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Giant string of dark matter found between galaxy clusters

WASHINGTON (PTI): For the first time, astronomers have discovered a giant string of invisible dark matter across the Universe between a pair of galaxy clusters.

The Universe is thought to be filled with such strings of dark matter, a mysterious substance that cannot be seen, only sensed through its gravitational pull.

Scientists have made many attempts earlier to find dark matter filaments, which are predicted by theories that suggest galaxy clusters form at the intersections of filaments. Dark matter is thought to make up 98 per cent of all matter in the Universe.

Now, scientists find a giant filament that forms a bridge between two huge clusters called Abell 222 and Abell 223, which lie 2.7 billion light-years away.

"This is the first time (a dark matter filament) has been convincingly detected from its gravitational lensing effect," said Jorg Dietrich, an astronomer at the University Observatory Munich in Germany.

"It's a resounding confirmation of the standard theory of structure formation of the Universe. And it's a confirmation people didn't think was possible at this point," Dietrich told

Many astronomers thought detecting filaments would have to wait until telescopes became significantly more advanced, but Dietrich and his colleagues benefited from the rare spatial geometry of this cluster, which allowed them to detect signs of what's called weak gravitational lensing.

According to Albert Einstein's general theory of relativity, massive objects warp space and time around them, causing anything travelling through it, including light, to proceed along a curved path.

When light from a background object, such as a galaxy, passes nearby a massive cluster on its way to Earth, its image will appear bent because of the crooked path its light travelled.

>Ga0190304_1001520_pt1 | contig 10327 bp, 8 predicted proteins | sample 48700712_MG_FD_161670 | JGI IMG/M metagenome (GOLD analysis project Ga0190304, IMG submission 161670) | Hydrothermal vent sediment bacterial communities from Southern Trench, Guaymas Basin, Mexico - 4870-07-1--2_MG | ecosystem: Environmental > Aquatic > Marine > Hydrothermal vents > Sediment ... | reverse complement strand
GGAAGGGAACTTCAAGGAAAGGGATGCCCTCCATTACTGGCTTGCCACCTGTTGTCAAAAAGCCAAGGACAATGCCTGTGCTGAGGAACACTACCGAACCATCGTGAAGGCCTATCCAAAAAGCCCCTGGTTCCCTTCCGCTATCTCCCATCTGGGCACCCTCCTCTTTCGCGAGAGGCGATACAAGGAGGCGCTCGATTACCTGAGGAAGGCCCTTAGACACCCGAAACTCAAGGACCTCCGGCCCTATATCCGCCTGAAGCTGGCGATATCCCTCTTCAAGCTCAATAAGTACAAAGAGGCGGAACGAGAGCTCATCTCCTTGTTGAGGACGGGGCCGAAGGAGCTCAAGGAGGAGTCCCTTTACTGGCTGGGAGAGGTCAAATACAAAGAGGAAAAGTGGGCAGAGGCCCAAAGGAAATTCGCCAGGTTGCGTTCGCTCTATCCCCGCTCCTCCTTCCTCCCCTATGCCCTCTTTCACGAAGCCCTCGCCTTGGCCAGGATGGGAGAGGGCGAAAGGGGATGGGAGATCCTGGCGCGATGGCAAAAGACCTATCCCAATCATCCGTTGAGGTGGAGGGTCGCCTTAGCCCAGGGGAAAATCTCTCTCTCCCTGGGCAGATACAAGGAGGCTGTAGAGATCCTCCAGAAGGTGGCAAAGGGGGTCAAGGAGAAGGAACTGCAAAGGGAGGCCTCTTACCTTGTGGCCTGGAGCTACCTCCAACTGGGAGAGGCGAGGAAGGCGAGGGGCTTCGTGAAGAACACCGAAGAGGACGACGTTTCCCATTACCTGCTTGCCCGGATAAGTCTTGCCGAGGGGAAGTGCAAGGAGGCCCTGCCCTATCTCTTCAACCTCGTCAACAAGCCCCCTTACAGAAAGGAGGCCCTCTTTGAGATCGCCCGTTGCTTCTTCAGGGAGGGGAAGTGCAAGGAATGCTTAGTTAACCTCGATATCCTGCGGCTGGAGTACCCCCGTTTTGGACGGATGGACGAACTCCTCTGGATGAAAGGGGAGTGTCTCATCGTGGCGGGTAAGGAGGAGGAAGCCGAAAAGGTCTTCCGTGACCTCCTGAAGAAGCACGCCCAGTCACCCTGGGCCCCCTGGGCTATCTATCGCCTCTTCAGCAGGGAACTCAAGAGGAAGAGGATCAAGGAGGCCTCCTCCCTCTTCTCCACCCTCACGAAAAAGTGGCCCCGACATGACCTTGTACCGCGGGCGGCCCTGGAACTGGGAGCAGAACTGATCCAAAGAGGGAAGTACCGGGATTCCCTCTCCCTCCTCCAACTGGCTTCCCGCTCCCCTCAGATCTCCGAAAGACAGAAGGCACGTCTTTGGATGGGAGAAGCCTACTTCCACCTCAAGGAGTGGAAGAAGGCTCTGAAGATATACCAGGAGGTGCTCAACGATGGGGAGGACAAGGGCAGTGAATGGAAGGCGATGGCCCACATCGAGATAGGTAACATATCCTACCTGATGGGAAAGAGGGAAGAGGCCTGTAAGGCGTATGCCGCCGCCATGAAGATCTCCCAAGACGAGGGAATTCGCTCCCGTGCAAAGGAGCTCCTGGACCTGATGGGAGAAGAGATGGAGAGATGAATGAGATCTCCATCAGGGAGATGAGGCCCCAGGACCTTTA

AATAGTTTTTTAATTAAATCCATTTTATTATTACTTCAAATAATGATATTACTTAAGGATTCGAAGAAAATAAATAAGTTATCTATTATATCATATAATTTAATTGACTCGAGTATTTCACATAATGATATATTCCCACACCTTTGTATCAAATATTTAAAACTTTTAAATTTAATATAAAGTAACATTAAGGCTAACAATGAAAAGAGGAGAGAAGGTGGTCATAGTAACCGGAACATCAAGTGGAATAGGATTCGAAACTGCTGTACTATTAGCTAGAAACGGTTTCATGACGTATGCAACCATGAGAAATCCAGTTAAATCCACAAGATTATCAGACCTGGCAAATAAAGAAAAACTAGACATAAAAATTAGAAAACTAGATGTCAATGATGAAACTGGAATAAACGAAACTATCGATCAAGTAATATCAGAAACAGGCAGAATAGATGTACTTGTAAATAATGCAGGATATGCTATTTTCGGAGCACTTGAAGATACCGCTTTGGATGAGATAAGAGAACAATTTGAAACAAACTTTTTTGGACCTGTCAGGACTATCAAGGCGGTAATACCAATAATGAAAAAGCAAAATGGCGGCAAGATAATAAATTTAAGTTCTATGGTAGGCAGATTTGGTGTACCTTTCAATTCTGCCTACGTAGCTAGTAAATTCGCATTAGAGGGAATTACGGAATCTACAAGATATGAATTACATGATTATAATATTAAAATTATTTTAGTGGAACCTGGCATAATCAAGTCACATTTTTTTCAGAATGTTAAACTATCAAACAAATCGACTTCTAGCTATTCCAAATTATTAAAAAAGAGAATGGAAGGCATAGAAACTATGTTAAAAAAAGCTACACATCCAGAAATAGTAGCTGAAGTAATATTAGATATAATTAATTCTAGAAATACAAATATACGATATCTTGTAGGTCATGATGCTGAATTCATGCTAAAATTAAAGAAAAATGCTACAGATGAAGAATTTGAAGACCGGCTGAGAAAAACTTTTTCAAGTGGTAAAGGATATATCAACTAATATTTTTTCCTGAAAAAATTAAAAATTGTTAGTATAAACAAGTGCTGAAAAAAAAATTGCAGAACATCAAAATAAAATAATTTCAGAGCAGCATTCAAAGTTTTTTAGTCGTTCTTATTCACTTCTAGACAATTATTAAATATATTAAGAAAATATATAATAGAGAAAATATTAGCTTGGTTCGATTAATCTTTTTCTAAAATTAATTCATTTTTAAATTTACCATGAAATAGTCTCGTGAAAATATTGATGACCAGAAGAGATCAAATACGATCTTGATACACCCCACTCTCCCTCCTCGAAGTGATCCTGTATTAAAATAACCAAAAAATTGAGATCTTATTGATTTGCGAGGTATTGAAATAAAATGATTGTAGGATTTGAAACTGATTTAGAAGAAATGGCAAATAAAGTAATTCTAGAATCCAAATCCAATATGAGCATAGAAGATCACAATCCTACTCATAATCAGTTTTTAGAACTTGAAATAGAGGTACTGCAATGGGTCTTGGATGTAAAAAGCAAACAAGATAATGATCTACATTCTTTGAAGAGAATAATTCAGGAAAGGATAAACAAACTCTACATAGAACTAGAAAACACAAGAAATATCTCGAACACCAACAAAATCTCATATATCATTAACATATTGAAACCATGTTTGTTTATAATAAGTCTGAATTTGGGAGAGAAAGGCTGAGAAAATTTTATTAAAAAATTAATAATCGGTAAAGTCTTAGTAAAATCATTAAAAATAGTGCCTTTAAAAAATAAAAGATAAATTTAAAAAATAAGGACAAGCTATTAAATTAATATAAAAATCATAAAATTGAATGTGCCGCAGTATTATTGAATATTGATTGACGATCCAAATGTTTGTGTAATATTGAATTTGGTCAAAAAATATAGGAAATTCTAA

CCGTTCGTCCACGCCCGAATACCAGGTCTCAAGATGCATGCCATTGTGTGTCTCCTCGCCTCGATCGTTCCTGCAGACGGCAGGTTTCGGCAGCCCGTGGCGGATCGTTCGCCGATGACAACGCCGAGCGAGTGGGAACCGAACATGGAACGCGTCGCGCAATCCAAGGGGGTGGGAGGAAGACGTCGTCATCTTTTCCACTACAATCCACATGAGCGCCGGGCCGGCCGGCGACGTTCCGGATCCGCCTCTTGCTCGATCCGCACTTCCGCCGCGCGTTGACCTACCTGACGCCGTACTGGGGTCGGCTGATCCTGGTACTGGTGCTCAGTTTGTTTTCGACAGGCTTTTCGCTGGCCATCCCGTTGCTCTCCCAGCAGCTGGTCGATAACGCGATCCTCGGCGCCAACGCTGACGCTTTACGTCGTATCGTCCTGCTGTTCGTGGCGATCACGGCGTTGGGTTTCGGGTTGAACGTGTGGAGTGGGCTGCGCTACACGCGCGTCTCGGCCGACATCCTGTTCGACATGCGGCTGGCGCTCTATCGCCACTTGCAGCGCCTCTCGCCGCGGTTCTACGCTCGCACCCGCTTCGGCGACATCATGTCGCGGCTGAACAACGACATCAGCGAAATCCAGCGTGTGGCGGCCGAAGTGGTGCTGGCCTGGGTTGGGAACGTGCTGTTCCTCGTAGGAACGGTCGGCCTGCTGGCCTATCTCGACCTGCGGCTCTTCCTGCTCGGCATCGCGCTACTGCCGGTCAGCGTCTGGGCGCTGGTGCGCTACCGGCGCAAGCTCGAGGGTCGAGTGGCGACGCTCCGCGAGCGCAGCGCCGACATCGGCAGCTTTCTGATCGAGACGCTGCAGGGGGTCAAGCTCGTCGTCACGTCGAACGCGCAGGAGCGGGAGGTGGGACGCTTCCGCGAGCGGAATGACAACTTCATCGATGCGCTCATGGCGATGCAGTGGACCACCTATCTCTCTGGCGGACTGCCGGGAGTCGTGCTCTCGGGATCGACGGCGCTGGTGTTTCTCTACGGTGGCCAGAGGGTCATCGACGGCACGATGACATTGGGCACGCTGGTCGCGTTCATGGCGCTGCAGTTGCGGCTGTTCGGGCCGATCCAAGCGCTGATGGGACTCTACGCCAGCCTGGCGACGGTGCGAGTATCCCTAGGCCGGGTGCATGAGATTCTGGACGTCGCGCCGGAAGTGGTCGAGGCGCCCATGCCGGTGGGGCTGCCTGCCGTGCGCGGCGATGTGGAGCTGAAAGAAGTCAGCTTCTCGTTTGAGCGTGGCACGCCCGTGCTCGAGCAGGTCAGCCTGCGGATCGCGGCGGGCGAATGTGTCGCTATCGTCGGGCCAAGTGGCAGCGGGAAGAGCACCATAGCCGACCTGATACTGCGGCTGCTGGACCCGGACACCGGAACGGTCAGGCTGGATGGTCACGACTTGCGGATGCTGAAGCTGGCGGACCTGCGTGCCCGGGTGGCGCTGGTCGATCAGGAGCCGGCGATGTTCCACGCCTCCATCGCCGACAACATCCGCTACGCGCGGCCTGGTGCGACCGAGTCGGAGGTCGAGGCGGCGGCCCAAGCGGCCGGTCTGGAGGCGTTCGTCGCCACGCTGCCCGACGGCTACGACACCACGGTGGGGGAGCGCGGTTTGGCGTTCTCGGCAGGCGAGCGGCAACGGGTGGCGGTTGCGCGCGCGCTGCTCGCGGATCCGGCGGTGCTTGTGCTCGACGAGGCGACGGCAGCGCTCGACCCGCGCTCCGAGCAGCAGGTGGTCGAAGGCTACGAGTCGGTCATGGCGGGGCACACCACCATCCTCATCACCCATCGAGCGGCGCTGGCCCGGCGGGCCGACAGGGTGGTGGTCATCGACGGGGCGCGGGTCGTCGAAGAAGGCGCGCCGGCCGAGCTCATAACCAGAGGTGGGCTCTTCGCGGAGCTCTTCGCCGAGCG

"The standard wisdom is that the gravitational lensing of filaments is too weak to be detected with current telescopes," Dietrich said. "Only when we realised this system has such a peculiar geometry did we realise we have a chance."

Abell 222 and Abell 223 are arranged so that they appear very close together against the sky, but are farther apart along our line of sight looking away from Earth.

This means most of the mass of the system is condensed into one small area of the sky that any light arriving at Earth from behind will have to pass though, boosting the gravitational lensing signal.

The astronomers used observations from the public archive of data collected by the Japanese Subaru telescope on Mauna Kea in Hawaii.

"The data was observed in 2001 and just had been sitting in the archive and no one ever used it," Dietrich said. "It took a while for us to realise that this data is around."

Though the gravitational lensing was too weak to notice by eye, the team used a statistical analysis of light from more than 40,000 background galaxies to determine that unseen mass in between the two galaxy clusters was warping space-time.

The work follows up on a 2008 study Dietrich worked on, which found hot gas in the area of the filament, suggesting its existence. However, that study did not detect a signal from the dark matter directly.


Galaxy  Universe  

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